Empowering the Freelance Economy

Client due diligence: kissing more frogs than princes?

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Freelancers often feel they face a trade-off: project freedom for income stability. While you get to choose your work, a steady stream of clients is crucial. Finding great clients can be like kissing frogs hoping to find a prince. But what if a client relationship goes down a path you’d rather not take, draining your time, money, and respect?

Nicole Magelssen, CEO of Alpine Virtual Assistants, offers warning signs that might mean it’s time to end a client relationship, or at least have a crucial conversation. By addressing the issues, you might salvage the situation. If not, you can walk away with your dignity intact, knowing you gave it your best shot.

You can also easily use these red flags on the flip side: when clients do not possess any or all of these traits: you’ve found a keeper.

1. High Client Turnover

A client with a history of quickly burning through freelancers before projects are completed might have underlying issues in management or expectations. This could lead to frustration and wasted time on your end. It never hurts to ask the client before working with them what their ideal freelancer-client relationship looks like. How many freelancers have they hired in the past? If they have any working for them now and if they are repeat jobs.

2. Ever-Shifting Targets

Clear communication is essential. Unrealistic expectations or vague instructions can lead to wasted revisions and misunderstandings. If a client can’t clearly define their needs or keeps changing them mid-project, it might be time to walk away. However, if you see their potential as a business, put your sales hat on and start helping them through the process. Here’s an article on this very subject: How to help clients who don’t know what they want – Freelance Informer

3. Scope Creep: The Project Monster

Scope creep happens when a project starts small and quietly expands to devour all your time. This can lead to burnout and missed deadlines. This can even be the case when the initial project scope is clear, but the client keeps adding requests beyond the agreed-upon deliverables. This constant revision cycle eats into your time and resources, impacting your ability to deliver on the original project. Be upfront about the project scope and address any changes before it becomes overwhelming. And make sure you are getting paid for your extra time!

4. Contract? What Contract?

Contracts protect both you and the client by setting clear expectations. A client’s refusal to sign a contract could be a red flag for future payment issues or disagreements. Consider why they’re hesitant and if the partnership is worth the risk.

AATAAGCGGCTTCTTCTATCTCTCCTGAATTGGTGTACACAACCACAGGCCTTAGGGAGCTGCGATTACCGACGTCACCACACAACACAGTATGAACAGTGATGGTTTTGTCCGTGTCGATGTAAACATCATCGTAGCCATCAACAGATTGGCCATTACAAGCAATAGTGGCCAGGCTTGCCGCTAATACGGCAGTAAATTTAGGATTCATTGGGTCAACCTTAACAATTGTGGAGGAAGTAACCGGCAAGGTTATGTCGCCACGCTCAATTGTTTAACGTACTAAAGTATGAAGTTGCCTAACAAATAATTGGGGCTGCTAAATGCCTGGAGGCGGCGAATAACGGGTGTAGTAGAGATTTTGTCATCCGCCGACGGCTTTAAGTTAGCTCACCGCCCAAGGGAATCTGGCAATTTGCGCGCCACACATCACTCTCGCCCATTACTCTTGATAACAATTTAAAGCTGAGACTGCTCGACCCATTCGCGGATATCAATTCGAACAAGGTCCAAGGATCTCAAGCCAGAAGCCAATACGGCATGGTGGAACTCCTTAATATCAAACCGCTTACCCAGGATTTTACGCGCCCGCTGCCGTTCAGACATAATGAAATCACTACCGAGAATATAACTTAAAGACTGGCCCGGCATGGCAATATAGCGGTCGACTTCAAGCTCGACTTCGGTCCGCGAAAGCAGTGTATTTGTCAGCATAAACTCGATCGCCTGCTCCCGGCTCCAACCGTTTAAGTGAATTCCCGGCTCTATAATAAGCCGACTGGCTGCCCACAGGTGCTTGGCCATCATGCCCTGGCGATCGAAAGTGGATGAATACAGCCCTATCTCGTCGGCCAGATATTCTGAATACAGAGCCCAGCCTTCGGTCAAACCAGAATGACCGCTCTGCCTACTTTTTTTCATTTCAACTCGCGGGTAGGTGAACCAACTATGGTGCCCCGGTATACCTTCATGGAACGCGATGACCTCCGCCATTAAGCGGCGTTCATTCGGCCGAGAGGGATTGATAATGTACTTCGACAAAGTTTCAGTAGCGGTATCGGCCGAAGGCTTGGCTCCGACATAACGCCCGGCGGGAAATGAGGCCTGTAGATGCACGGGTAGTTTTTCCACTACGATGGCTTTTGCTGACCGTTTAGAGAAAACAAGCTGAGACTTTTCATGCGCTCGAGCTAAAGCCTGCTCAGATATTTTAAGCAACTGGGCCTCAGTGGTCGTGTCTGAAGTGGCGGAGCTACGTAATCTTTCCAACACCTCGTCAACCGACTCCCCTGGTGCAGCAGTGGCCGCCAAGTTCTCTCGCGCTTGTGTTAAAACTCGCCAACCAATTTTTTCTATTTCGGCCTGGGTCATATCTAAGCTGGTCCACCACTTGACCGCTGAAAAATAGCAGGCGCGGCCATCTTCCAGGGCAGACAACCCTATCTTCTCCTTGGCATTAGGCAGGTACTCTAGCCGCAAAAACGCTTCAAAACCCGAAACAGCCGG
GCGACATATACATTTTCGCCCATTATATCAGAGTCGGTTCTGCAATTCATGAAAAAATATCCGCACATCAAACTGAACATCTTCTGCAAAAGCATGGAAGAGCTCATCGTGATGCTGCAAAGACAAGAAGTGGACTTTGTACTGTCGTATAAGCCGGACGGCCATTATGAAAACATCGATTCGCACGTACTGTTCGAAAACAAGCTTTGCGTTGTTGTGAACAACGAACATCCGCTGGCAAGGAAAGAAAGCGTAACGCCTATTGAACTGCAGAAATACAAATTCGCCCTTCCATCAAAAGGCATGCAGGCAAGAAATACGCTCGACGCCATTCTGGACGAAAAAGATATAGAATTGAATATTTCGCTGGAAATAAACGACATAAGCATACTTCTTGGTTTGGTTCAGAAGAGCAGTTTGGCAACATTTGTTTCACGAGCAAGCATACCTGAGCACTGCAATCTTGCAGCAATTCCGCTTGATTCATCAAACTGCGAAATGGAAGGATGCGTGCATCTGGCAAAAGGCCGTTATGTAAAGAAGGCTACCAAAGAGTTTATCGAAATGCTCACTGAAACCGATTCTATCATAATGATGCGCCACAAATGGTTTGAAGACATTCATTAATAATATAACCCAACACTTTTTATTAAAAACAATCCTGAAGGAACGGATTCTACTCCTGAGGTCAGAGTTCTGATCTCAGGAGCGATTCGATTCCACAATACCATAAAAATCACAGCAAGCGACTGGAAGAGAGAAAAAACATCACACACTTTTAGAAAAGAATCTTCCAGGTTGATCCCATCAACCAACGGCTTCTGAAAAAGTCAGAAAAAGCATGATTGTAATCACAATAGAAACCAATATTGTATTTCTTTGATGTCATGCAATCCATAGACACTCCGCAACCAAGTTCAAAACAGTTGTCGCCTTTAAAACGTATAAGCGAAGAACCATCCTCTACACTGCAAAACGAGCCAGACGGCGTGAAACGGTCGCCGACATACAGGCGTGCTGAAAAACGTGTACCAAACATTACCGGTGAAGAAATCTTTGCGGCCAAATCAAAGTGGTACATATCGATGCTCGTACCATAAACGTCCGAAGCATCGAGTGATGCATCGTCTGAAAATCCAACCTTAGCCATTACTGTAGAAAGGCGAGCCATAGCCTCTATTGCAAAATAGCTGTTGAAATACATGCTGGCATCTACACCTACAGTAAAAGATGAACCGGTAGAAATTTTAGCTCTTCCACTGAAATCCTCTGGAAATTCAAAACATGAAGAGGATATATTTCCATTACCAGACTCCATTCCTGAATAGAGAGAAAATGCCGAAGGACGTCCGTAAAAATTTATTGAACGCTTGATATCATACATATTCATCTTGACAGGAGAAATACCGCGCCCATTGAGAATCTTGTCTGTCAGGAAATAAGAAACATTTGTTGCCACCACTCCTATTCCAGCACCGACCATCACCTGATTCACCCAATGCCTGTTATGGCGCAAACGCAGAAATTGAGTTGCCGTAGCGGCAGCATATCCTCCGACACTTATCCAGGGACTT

5. The Urgency Monster Strikes

Constant, manufactured urgency disrupts your workflow and creates unnecessary stress. A client who constantly needs things “yesterday” is disrespectful of your time and a sign of potential future problems.

6. Respect is a Two-Way Street

Disrespectful comments like “There’s no room for error” or “I expect perfection” are unacceptable. A client who consistently disregards your expertise or professional boundaries doesn’t value your work. If they also make you a scapegoat for things you did not cause. Don’t be afraid to walk away.

7. Speedy Sign-Ups Can Mean Trouble

A rushed onboarding process can lead to a mismatch in expectations and capabilities. If a client seems overly eager to get started without a proper understanding of your skills and process, there might be underlying reasons for their haste.

8. MIA for the Intro Call? Not a Good Sign

Your time is valuable. A client who no-shows for an introductory call demonstrates a lack of respect from the get-go. Please don’t set the precedent that their time is more valuable than yours.

9. Boundaries? What Boundaries?

Setting and enforcing boundaries is crucial to maintaining a healthy work-life balance. If a client consistently ignores your boundaries, it shows a disregard for your time and well-being. You are not their employee, remind them subtly about that. If they do not respect that, don’t be afraid to cut ties after the project is complete if that is possible. Then if they ask you to take on more work, simply say you have limited to no capacity but thank them for offering.

10. The Micromanagement Monster

Micromanaging stifles creativity and damages trust. If a client is constantly hovering over your shoulder or requires excessive meetings instead of delegating tasks, it’s a red flag for a dysfunctional working relationship.

When a Client Costs You More Than Just Money

A healthy client relationship is a two-way street. While keeping clients happy is crucial, sometimes red flags emerge, indicating you’re tolerating too much and not getting your worth. Here’s how to spot them:

Chronic Late Payments: Late payments disrupt your cash flow and disrespect your time. Clients who consistently struggle to pay on time might not value your services enough.

Disrespectful Communication: A client who constantly belittles your expertise, ignores your communication, or micromanages your work creates a stressful environment. You deserve professional respect.

You Feel Undervalued: Despite your efforts, the client remains unappreciative. This can manifest as a lack of positive feedback or attempts to negotiate your fees down unreasonably.

These signs indicate a client who may not be a good fit. By addressing these issues early on, or even considering ending the relationship, you can protect your time, and energy, and ensure you’re fairly compensated for your valuable services.

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